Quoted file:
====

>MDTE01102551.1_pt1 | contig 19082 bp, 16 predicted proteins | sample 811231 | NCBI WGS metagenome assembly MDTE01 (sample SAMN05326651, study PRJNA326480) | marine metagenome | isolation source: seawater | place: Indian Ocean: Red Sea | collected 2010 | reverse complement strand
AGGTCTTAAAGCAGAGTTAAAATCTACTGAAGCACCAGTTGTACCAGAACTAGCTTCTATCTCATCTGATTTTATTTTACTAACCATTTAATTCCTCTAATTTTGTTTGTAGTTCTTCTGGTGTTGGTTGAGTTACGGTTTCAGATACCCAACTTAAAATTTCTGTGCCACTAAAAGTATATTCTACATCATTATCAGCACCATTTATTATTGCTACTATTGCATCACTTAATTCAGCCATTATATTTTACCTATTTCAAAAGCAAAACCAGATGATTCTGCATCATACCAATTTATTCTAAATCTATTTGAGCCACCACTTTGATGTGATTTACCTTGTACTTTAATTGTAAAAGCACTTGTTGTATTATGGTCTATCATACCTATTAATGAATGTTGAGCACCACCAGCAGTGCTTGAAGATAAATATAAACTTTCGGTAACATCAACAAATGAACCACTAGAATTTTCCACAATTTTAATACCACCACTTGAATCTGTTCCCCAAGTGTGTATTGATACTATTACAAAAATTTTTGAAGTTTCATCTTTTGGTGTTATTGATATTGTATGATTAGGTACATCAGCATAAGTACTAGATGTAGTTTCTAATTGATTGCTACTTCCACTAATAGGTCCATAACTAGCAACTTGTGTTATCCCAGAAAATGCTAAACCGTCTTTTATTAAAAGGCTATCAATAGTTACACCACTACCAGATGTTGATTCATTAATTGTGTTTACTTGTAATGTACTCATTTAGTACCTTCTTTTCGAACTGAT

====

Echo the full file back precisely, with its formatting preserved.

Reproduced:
>MDTE01102551.1_pt1 | contig 19082 bp, 16 predicted proteins | sample 811231 | NCBI WGS metagenome assembly MDTE01 (sample SAMN05326651, study PRJNA326480) | marine metagenome | isolation source: seawater | place: Indian Ocean: Red Sea | collected 2010 | reverse complement strand
AGGTCTTAAAGCAGAGTTAAAATCTACTGAAGCACCAGTTGTACCAGAACTAGCTTCTATCTCATCTGATTTTATTTTACTAACCATTTAATTCCTCTAATTTTGTTTGTAGTTCTTCTGGTGTTGGTTGAGTTACGGTTTCAGATACCCAACTTAAAATTTCTGTGCCACTAAAAGTATATTCTACATCATTATCAGCACCATTTATTATTGCTACTATTGCATCACTTAATTCAGCCATTATATTTTACCTATTTCAAAAGCAAAACCAGATGATTCTGCATCATACCAATTTATTCTAAATCTATTTGAGCCACCACTTTGATGTGATTTACCTTGTACTTTAATTGTAAAAGCACTTGTTGTATTATGGTCTATCATACCTATTAATGAATGTTGAGCACCACCAGCAGTGCTTGAAGATAAATATAAACTTTCGGTAACATCAACAAATGAACCACTAGAATTTTCCACAATTTTAATACCACCACTTGAATCTGTTCCCCAAGTGTGTATTGATACTATTACAAAAATTTTTGAAGTTTCATCTTTTGGTGTTATTGATATTGTATGATTAGGTACATCAGCATAAGTACTAGATGTAGTTTCTAATTGATTGCTACTTCCACTAATAGGTCCATAACTAGCAACTTGTGTTATCCCAGAAAATGCTAAACCGTCTTTTATTAAAAGGCTATCAATAGTTACACCACTACCAGATGTTGATTCATTAATTGTGTTTACTTGTAATGTACTCATTTAGTACCTTCTTTTCGAACTGAT